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Lower airfares to greet Pinoys in 2024

MANILA, Philippines, December 31 ------ Filipinos may start the new year ticking a destination off of their bucket list, as airfares are set to drop in January with the government’s move to slash the fuel surcharge. In an advisory, the Civil Aeronautics Board (CAB) said the fuel surcharge that airlines could collect from passengers will be cut to Level 6 in January from Level 7 in December. 


As listed in CAB’s matrix, Level 6 means carriers can impose a fuel surcharge of only P185 to P665 for domestic flights and P610.37 to P4,538.40 for international routes. As required, CAB instructed airlines to submit an application for fuel surcharge to the agency before January. For January, CAB said operators may apply a conversion rate of P55.6 to $1 for airfares to be collected in foreign currency. 


This marks the first time that fuel surcharge will drop after CAB kept it at Level 7 in the closing months of 2023. The rate was at Level 6 in September and October, but was raised to Level 7 in November and December to reflect global movements in prices of jet fuel. Airlines may include the fuel surcharge in the billing of their passengers to somewhat recover the losses they incur from price fluctuations in jet fuel. For 2024, the International Air Transport Association (IATA) projects jet fuel to average $113.8 per barrel, and expects the aviation industry to consume 99 billion gallons. “High crude oil prices are expected to continue to be further exaggerated for airlines as the crack spread, or the premium paid to refine crude oil into jet fuel, is expected to average 30 percent in 2024,” IATA said.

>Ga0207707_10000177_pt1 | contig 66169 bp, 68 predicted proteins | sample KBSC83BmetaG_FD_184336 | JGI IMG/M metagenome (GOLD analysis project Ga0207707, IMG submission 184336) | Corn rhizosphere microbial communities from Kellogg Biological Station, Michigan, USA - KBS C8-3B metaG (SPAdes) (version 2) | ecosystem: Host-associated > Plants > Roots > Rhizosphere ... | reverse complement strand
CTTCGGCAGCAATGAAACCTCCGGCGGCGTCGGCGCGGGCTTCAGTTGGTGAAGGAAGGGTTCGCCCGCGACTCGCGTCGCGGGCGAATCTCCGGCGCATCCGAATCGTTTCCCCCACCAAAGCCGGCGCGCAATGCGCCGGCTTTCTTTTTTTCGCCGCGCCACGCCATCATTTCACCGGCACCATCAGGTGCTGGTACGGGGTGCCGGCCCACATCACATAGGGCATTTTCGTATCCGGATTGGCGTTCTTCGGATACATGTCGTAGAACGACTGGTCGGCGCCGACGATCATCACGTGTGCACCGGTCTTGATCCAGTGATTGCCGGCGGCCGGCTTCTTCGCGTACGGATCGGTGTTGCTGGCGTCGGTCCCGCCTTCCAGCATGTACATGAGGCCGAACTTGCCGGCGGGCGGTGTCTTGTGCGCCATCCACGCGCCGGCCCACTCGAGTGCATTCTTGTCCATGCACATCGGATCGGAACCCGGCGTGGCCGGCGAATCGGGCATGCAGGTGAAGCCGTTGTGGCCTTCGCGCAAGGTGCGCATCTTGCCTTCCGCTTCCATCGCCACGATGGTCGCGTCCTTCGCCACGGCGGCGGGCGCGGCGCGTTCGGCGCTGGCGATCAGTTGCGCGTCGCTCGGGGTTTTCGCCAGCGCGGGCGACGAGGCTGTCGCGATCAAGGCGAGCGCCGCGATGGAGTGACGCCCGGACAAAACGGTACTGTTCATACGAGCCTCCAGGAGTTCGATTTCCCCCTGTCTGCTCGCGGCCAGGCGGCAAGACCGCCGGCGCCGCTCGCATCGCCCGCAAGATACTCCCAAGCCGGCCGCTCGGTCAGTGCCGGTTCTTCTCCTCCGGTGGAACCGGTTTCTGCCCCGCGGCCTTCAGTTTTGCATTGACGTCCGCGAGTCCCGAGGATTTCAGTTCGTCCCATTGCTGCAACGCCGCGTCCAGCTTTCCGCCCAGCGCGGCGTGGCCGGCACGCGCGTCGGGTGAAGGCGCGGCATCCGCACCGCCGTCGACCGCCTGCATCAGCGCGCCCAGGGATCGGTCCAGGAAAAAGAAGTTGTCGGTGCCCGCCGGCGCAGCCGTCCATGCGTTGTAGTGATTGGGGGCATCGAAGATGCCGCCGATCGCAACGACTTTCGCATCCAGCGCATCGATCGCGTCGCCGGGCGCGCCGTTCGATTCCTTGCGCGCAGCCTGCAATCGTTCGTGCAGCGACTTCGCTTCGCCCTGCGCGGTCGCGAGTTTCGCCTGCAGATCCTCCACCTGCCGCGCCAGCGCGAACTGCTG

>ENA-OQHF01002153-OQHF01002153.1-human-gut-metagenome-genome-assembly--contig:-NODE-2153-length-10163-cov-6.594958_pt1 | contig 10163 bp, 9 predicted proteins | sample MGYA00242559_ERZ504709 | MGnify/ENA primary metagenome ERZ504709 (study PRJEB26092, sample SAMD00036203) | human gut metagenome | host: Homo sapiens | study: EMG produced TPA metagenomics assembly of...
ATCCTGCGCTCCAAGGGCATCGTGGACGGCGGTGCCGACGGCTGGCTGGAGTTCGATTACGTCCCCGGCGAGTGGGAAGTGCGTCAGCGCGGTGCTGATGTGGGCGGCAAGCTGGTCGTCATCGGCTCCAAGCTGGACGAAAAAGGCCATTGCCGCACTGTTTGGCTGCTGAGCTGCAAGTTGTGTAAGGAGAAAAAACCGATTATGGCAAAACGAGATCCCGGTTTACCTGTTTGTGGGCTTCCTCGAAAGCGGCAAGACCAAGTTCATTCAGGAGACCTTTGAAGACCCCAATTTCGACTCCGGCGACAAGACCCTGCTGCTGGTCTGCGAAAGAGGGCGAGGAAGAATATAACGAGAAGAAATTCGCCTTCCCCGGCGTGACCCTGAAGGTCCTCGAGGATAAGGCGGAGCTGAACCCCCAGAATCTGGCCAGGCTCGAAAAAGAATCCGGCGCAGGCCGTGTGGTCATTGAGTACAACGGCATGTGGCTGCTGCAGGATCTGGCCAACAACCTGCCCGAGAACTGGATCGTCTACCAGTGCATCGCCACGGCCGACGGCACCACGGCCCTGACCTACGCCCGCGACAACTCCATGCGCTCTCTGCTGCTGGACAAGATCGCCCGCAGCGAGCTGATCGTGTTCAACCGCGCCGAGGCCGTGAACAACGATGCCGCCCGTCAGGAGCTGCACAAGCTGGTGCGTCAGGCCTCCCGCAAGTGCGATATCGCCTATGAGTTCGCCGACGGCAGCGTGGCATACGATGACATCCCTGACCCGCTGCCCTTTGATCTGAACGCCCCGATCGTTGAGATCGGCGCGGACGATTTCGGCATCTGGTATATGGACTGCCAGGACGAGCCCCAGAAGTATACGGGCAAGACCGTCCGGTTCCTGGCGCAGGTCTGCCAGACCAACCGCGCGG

The country’s biggest carriers, Philippine Airlines (PAL) and Cebu Pacific, are welcoming the new year with guarded optimism. While they believe that the industry may regain its pre-pandemic footing on the resurgence of demand for air travel, the escalating tensions in Gaza and Ukraine remain among the largest threats to their expansion plans in 2024 as prices of jet fuel tend to climb in the face of political instability. Both PAL and Cebu Pacific will elevate their capital expenditures next year to finance mostly the acquisition of new aircraft that will be used to serve additional flights and routes. Cebu Pacific, for instance, will increase its capex guidance by roughly a fifth to P50 billion, as it eyes to close 2024 with 92 aircraft in its fleet. 




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